Thankfully not everything has changed. Take Chinese food, for instance. The food in China is delicious. Most the time you don’t know what you are being served and it is better not to ask. One night, we went to a restaurant that specializes in different ways to prepare donkey meat. And I found out that jellyfish tastes pretty good after eating it at so many different restaurants. I love how the Chinese eat almost everything and don’t let things go to waste — though I did make my host promise that we wouldn’t be served any cat or dog dishes.

The Catholic Church has undergone some changes in the past few years but it still faces the same old threats to her survival. Paradoxically, her fragility and small size may be her greatest strength right now. The most striking change is the building of a new Seminary complex. The last Seminary was one building with many problems. In 2006, they moved to a brand new Seminary complex with eight huge buildings.


Around the campus

St. James hall

Inside St. James Hall

St. Peter’s Auditorium

Inside the auditorium

They are assembling a library. This is not easy since many books, including almost all of the Fathers of the Church, have not been translated into the Chinese languages.


Inside the St. Joseph Library



The campus is centered around a large circular temple inspired by the Temple of Heaven. The Temple of Heaven is considered one of the most beautiful and important buildings in China.


The seminary chapel


The Temple of Heaven

I think the idea is to show that Christianity is not hostile to China and to remind Catholics that Christ brings everything to fulfillment. The walls in the crypt of the Chapel, which is dedicated to the Mystery of the Annunciation, are painted to look like a cave reminding worshippers of when the Church was in the catacombs.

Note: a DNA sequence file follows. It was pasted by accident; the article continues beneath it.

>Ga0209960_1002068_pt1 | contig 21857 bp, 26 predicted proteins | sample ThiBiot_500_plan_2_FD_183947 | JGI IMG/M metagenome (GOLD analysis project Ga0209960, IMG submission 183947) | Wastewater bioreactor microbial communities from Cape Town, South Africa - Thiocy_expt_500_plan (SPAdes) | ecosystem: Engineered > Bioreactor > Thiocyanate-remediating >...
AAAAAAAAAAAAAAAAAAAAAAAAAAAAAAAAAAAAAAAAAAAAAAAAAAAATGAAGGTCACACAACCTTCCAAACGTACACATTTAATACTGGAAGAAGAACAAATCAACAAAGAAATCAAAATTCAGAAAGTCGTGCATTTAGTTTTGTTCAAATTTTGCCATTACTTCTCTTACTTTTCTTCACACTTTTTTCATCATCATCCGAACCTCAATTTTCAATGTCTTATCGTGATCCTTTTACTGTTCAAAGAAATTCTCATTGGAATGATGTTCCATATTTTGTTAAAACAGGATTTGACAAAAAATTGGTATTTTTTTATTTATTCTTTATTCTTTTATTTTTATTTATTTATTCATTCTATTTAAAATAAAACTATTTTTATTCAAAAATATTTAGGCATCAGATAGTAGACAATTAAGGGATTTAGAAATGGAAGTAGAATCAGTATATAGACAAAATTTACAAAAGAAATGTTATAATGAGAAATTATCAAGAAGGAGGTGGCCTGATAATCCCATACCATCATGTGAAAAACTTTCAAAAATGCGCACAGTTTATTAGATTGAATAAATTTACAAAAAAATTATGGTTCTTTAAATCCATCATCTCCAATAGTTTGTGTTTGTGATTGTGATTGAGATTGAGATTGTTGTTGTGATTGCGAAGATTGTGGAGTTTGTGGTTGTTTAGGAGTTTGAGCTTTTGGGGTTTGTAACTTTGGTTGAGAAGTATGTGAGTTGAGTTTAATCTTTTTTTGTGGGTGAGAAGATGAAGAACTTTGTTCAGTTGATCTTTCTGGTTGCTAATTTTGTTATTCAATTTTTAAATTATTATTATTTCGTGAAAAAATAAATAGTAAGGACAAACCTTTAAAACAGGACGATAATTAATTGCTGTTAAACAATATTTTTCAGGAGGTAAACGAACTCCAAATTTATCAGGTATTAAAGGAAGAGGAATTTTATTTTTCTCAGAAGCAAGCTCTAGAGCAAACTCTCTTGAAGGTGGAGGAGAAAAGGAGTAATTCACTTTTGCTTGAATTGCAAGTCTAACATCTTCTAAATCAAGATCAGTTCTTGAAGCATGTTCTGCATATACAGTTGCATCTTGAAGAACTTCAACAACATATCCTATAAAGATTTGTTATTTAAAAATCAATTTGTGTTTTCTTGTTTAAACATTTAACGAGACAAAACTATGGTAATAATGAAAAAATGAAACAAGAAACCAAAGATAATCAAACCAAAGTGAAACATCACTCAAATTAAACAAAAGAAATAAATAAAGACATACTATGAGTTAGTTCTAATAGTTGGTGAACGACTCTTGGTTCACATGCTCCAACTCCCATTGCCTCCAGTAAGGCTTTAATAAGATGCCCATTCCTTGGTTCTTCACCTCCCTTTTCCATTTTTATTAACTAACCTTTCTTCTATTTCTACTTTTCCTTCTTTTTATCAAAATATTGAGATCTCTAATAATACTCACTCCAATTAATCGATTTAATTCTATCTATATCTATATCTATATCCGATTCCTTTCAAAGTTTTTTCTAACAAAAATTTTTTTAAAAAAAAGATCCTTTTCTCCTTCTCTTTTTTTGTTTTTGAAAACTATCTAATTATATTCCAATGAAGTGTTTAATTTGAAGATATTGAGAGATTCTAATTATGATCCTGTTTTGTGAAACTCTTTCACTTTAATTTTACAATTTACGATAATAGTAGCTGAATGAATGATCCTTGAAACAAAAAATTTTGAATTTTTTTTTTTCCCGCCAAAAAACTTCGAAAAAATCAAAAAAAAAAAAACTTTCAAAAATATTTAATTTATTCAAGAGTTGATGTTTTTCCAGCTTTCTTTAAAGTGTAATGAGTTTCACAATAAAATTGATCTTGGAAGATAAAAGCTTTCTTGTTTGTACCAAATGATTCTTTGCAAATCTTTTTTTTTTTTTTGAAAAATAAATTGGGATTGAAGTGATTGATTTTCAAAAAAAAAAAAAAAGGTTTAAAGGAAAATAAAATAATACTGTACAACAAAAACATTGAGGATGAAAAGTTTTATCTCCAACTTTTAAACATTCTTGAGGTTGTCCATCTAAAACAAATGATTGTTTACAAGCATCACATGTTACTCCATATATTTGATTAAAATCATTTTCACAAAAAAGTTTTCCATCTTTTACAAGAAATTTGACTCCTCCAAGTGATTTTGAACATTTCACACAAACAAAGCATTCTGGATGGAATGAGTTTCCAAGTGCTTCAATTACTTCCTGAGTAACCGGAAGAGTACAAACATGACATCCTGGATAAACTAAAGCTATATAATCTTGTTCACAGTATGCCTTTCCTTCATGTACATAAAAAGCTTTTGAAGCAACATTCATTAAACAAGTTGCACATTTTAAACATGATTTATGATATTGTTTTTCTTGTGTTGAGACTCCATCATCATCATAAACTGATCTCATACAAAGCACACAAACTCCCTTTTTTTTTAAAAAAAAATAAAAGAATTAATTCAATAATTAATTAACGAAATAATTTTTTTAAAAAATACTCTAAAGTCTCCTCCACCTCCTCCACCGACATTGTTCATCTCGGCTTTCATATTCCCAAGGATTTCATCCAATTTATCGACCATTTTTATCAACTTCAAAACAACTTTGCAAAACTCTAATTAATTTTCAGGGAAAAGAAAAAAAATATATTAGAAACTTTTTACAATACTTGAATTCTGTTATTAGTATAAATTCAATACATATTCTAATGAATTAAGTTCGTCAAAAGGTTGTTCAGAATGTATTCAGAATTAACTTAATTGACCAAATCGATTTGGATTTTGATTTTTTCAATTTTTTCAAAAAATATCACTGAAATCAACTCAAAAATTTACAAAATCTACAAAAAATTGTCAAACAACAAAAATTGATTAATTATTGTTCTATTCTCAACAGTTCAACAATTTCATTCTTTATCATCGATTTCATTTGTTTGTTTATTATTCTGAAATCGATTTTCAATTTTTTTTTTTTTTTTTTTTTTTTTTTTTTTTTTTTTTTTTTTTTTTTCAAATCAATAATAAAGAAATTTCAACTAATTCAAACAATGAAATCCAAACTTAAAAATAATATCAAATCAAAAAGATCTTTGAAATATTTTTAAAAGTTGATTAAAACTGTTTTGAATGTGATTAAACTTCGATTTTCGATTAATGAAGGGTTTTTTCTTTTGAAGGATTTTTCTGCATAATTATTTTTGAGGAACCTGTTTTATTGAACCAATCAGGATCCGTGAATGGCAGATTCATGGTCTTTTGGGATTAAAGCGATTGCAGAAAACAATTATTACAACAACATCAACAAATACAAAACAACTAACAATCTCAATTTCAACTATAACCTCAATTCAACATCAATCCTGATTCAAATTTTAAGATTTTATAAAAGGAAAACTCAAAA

The interior of the chapel


The crypt

What hasn’t changed is the constant pressure the Church faces from the government. Every local church in the world has to deal with government meddling and interference, but the Chinese situation is extreme. The Church always has to worry about its property. There are internal pressures, as well. Rivalries between ‘Patriotic Association’ followers and ‘Underground’ followers continue to weaken the Body of Christ.

Vocations to the priesthood have dipped in recent years. One of the leaders of the Bishop’s Conference told me this worried him and that he wanted to keep strengthening the formation of seminarians instead of relaxing standards. I suspect that the birth control mentality and policies for all Chinese families is discouraging vocations the way it is in the West.

Another challenge is how the Church must spend a great deal of time and effort negotiating with the Chinese officials to defend her rights. Yet the government has allowed the Church to receive help from foreigners. I spent time with a few priests, nuns and lay people from the U.S., Ireland and the Philippines who were teaching a course for religious sisters and brothers of communities from all over China.

Ms. Joanna Chao, a former member of the faculty at Saint John’s Seminary was one of these teachers. Recently, a woman from Germany came to teach a brief foreign language course. She liked it so much that she asked to remain and is now teaching German and English full-time at the Seminary.